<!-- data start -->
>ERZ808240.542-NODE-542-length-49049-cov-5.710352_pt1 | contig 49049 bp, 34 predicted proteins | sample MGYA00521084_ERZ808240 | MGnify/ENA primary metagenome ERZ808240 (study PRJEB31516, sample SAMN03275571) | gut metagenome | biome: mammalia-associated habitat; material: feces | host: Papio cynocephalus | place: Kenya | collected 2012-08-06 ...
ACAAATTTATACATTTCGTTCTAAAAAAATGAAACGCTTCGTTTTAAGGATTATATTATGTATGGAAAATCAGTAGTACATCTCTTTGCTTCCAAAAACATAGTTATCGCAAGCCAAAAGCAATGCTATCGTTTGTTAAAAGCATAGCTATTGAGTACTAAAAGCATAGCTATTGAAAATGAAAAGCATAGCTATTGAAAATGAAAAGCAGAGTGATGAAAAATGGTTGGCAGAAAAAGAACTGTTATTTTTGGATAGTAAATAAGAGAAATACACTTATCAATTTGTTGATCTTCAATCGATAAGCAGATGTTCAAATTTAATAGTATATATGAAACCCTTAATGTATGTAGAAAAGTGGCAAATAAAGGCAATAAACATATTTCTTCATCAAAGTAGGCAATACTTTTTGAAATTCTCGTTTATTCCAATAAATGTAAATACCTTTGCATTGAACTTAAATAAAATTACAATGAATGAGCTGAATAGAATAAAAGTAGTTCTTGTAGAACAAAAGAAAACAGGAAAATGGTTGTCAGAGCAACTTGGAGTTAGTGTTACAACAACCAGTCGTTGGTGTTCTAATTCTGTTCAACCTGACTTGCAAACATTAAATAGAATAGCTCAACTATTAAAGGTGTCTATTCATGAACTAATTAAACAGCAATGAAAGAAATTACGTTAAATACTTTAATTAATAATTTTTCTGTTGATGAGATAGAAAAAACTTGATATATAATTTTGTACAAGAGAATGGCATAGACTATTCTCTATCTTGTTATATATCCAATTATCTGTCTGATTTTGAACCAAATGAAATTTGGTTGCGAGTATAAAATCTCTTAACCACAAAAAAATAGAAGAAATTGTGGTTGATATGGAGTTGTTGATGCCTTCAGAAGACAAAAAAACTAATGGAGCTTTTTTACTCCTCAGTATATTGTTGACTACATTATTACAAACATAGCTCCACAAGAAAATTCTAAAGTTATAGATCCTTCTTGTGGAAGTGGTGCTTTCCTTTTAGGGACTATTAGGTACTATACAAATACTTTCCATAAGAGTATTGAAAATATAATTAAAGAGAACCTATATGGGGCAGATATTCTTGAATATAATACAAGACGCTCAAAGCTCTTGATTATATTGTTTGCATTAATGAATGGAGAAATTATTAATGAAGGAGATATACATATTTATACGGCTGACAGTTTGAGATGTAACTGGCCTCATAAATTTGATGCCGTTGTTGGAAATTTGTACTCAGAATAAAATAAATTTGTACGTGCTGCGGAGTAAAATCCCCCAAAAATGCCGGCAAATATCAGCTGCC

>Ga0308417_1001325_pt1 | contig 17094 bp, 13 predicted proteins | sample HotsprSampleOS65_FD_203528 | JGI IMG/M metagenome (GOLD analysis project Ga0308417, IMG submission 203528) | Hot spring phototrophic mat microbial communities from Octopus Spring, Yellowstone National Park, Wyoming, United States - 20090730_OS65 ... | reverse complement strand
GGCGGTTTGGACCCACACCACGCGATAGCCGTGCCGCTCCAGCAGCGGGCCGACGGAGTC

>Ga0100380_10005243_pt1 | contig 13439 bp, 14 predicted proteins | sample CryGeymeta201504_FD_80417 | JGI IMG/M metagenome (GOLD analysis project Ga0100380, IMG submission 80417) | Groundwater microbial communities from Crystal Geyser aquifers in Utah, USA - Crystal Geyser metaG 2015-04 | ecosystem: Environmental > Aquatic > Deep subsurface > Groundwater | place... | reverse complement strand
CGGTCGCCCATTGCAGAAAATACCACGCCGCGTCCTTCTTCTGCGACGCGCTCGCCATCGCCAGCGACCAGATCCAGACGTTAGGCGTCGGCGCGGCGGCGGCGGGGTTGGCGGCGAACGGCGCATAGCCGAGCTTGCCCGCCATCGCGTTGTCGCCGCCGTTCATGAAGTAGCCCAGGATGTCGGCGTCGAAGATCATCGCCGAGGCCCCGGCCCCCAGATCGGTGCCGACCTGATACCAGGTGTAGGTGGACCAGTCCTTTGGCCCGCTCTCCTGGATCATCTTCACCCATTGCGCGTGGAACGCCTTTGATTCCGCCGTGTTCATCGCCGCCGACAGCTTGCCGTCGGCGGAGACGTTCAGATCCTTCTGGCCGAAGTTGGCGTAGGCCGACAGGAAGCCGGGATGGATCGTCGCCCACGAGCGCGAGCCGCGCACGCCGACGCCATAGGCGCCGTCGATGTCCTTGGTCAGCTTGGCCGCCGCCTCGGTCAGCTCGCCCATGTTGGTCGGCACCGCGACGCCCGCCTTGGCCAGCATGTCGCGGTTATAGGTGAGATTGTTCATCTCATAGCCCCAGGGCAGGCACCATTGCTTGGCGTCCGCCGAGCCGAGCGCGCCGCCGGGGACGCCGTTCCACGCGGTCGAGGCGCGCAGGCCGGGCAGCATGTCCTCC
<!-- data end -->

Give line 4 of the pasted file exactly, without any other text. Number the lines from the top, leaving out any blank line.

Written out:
GGCGGTTTGGACCCACACCACGCGATAGCCGTGCCGCTCCAGCAGCGGGCCGACGGAGTC